FORT BENNING, Ga. - "I did it. I faced my fears," said Christy Benitez after scaling the 45-foot Eagle Tower during Jane Wayne Day with 1st Battalion, 50th Infantry Regiment, Saturday.

"My knees were shaking up there," said Benitez, who is married to the battalion commander.
"But it was so fun. It really was exhilarating. The hardest part is getting over the ledge to put your feet on that yellow lip. Once you get that and you learn you just need to sit, then the rest is easy," she said. "I thought about all the privates who do this, and I thought, if they have to got through it in training, I need to see what it feels like."

The family day, an annual event for the battalion, brought more than 70 family members to Sand Hill for the chance to experience a day in the life of their Soldier.

"You get to try everything the Soldiers do," Benitez said. "I think it gives you a good glimpse, and I think you appreciate what your husband does to train the Soldiers and what the Soldier does."
The day started off with rifle marksmanship at Malone 4. Family members fired three types of machine guns commonly used in Infantry training: the M4, the M240 and the M249 B.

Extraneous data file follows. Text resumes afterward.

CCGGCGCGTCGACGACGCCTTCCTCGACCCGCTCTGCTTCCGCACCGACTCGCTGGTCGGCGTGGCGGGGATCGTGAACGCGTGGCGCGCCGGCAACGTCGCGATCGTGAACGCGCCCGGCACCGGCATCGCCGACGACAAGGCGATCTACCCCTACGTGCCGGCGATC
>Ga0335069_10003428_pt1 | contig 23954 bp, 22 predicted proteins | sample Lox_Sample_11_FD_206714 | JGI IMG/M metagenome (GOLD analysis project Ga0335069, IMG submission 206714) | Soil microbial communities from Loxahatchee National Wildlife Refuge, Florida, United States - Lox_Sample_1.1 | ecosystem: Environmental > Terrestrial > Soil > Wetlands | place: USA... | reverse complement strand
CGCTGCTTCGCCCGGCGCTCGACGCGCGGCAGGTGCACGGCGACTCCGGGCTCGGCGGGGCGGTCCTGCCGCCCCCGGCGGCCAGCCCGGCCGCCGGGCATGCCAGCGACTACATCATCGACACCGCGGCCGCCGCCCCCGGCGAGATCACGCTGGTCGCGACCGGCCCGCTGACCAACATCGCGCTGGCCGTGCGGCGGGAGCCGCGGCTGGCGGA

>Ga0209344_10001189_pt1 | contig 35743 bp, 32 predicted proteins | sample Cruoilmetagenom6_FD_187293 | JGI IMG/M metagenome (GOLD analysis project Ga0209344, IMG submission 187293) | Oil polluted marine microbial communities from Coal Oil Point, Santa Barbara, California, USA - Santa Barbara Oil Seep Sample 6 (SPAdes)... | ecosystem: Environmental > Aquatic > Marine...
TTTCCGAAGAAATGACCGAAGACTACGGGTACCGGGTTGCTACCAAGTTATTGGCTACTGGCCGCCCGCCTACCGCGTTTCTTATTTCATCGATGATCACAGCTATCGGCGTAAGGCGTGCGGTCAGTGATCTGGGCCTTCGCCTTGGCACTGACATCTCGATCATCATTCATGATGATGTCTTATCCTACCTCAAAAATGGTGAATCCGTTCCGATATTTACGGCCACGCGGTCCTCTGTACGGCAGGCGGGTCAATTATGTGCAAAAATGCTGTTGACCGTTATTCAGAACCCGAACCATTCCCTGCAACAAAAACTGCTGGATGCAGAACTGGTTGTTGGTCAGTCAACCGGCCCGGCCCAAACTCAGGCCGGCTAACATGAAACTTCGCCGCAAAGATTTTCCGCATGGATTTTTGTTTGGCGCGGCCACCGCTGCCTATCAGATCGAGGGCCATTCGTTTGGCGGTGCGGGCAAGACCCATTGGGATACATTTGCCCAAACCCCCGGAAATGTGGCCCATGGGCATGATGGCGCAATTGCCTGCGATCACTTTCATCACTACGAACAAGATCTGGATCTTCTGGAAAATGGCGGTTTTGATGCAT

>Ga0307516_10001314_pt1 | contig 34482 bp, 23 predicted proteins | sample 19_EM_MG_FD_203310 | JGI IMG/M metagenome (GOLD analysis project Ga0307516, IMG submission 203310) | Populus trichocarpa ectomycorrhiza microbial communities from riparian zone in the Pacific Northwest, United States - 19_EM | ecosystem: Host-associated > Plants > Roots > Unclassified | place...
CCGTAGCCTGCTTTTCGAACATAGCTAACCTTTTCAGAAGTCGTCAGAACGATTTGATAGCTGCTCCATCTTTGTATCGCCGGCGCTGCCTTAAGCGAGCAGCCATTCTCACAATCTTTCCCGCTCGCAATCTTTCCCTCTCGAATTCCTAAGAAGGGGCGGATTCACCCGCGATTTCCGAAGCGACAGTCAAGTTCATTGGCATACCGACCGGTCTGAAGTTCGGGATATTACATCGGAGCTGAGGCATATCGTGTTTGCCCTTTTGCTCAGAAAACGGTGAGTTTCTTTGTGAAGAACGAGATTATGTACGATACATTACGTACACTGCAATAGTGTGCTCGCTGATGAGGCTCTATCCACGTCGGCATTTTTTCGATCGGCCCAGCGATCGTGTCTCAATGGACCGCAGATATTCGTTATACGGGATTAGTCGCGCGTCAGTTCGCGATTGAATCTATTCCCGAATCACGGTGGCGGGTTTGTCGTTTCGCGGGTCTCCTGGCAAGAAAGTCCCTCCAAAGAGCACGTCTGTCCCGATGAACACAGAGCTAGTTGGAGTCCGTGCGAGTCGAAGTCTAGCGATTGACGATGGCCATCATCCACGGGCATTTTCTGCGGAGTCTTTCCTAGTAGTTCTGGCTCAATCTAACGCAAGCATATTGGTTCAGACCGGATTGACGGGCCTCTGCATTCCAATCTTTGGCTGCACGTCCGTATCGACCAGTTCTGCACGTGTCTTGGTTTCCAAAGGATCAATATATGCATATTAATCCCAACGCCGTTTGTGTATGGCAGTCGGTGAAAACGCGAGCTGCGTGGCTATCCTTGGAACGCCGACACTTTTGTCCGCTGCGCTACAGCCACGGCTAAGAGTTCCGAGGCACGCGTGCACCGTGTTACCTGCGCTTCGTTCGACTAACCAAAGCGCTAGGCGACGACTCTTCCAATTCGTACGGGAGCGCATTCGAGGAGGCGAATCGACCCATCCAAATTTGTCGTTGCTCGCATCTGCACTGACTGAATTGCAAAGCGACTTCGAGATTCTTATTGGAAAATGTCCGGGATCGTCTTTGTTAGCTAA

"It jerks you, and it'll pop your shoulder if you're not careful, (but) it's fun," said 11-year-old Meredith Bruce, who came out to Jane Wayne Day with her dad, senior drill sergeant SFC Christopher Bruce.

"I guess it's an adrenaline thing," she said.

"It was pretty cool - but I wouldn't want to do it every day."

After a catered barbecue lunch, families listened to a safety briefing in preparation for facing Eagle Tower and the Slide For Life, a zipline-style training obstacle that stretches more than 140 feet at about 20 feet from the ground.

Those who chose to rappel down Eagle Tower practiced on an 8-foot wall.

Families also used the opportunity to get to know other cadre members better, said SFC Jonathon Wells, a drill sergeant with E Company, who attended the event with his wife and three children.

"It's just a good, fun time for everyone to get together, wives to meet each other and just to let their hair down," Wells said.

"When you get to spend time with your family and they get to see what you do for a living, it's always a good thing. It's fun, and they get a chance to share with what you do."

Wells said he believes his eldest child now has a better understanding of his job with the battalion while his younger kids "just see it as a big playground."

The social aspect of Jane Wayne Day is important for families and the cadre, Benitez said.
"They get their families connected, and then they get share stories about the pride they have in (serving)," said Benitez, who attended her first Jane Wayne Day last year when inclement weather kept participants from climbing Eagle Tower.

"It's good exposure. You get to learn how careful they have to be training Soldiers," she said. "We just look forward to it every year. I think it's the one of things the kids want to do. More than anything, they ask, 'When is Jane Wayne Day''"